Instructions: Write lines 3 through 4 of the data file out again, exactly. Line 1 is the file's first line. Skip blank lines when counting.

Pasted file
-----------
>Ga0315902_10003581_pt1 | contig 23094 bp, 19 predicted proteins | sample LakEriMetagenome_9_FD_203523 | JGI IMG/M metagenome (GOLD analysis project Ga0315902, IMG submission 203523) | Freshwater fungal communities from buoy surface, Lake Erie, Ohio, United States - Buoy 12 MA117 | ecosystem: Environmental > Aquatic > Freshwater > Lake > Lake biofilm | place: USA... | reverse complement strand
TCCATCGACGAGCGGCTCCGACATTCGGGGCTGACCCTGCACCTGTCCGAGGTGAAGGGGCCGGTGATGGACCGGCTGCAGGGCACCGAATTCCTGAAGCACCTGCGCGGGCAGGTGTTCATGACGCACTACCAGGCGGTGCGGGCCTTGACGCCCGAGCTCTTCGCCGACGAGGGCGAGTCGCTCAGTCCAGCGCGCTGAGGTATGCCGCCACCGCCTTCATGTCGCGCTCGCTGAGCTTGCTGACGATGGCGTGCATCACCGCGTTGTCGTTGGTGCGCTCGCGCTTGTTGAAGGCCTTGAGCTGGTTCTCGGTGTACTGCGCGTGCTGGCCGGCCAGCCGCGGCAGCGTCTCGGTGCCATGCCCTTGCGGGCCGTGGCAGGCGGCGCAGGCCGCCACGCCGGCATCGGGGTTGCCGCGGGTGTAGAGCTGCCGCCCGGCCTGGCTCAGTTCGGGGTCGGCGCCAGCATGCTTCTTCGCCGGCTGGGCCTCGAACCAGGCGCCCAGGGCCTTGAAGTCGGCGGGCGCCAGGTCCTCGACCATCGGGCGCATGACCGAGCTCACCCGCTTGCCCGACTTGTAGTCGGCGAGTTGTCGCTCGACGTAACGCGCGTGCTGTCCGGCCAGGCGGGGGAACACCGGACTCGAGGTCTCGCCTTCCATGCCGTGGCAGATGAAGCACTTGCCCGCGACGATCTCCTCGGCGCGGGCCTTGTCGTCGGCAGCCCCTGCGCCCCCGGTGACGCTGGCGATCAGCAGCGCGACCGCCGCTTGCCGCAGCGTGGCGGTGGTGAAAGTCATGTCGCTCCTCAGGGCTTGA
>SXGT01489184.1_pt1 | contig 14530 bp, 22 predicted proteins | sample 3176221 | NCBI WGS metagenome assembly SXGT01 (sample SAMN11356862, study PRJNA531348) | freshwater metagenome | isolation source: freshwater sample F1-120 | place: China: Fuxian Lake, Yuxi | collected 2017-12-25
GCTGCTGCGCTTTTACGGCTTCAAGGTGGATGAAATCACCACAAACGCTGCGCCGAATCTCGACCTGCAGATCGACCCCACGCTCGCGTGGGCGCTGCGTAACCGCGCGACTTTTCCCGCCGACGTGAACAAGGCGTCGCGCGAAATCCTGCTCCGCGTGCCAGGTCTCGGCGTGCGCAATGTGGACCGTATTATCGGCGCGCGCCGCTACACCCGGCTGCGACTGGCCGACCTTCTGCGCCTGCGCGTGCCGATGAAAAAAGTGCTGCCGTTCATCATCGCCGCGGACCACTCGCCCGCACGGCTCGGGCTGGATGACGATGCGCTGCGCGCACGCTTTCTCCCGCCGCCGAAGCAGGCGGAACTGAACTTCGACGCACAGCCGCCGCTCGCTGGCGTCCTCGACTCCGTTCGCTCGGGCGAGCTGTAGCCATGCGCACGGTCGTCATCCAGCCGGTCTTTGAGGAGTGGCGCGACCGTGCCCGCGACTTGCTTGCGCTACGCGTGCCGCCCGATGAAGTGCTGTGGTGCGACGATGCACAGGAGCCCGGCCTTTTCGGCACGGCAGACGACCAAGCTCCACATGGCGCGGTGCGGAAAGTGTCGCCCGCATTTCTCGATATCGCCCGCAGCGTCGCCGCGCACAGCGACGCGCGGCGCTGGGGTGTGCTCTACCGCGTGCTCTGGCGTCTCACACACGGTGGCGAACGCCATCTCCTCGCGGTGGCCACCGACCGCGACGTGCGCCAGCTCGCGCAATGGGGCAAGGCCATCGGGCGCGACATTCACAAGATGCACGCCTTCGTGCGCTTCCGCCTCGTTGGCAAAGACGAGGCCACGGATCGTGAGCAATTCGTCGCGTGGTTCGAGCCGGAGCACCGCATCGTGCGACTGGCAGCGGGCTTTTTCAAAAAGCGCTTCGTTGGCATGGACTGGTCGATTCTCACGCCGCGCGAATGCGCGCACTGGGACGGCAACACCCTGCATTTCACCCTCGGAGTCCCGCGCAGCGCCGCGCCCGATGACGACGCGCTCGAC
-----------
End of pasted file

>SXGT01489184.1_pt1 | contig 14530 bp, 22 predicted proteins | sample 3176221 | NCBI WGS metagenome assembly SXGT01 (sample SAMN11356862, study PRJNA531348) | freshwater metagenome | isolation source: freshwater sample F1-120 | place: China: Fuxian Lake, Yuxi | collected 2017-12-25
GCTGCTGCGCTTTTACGGCTTCAAGGTGGATGAAATCACCACAAACGCTGCGCCGAATCTCGACCTGCAGATCGACCCCACGCTCGCGTGGGCGCTGCGTAACCGCGCGACTTTTCCCGCCGACGTGAACAAGGCGTCGCGCGAAATCCTGCTCCGCGTGCCAGGTCTCGGCGTGCGCAATGTGGACCGTATTATCGGCGCGCGCCGCTACACCCGGCTGCGACTGGCCGACCTTCTGCGCCTGCGCGTGCCGATGAAAAAAGTGCTGCCGTTCATCATCGCCGCGGACCACTCGCCCGCACGGCTCGGGCTGGATGACGATGCGCTGCGCGCACGCTTTCTCCCGCCGCCGAAGCAGGCGGAACTGAACTTCGACGCACAGCCGCCGCTCGCTGGCGTCCTCGACTCCGTTCGCTCGGGCGAGCTGTAGCCATGCGCACGGTCGTCATCCAGCCGGTCTTTGAGGAGTGGCGCGACCGTGCCCGCGACTTGCTTGCGCTACGCGTGCCGCCCGATGAAGTGCTGTGGTGCGACGATGCACAGGAGCCCGGCCTTTTCGGCACGGCAGACGACCAAGCTCCACATGGCGCGGTGCGGAAAGTGTCGCCCGCATTTCTCGATATCGCCCGCAGCGTCGCCGCGCACAGCGACGCGCGGCGCTGGGGTGTGCTCTACCGCGTGCTCTGGCGTCTCACACACGGTGGCGAACGCCATCTCCTCGCGGTGGCCACCGACCGCGACGTGCGCCAGCTCGCGCAATGGGGCAAGGCCATCGGGCGCGACATTCACAAGATGCACGCCTTCGTGCGCTTCCGCCTCGTTGGCAAAGACGAGGCCACGGATCGTGAGCAATTCGTCGCGTGGTTCGAGCCGGAGCACCGCATCGTGCGACTGGCAGCGGGCTTTTTCAAAAAGCGCTTCGTTGGCATGGACTGGTCGATTCTCACGCCGCGCGAATGCGCGCACTGGGACGGCAACACCCTGCATTTCACCCTCGGAGTCCCGCGCAGCGCCGCGCCCGATGACGACGCGCTCGAC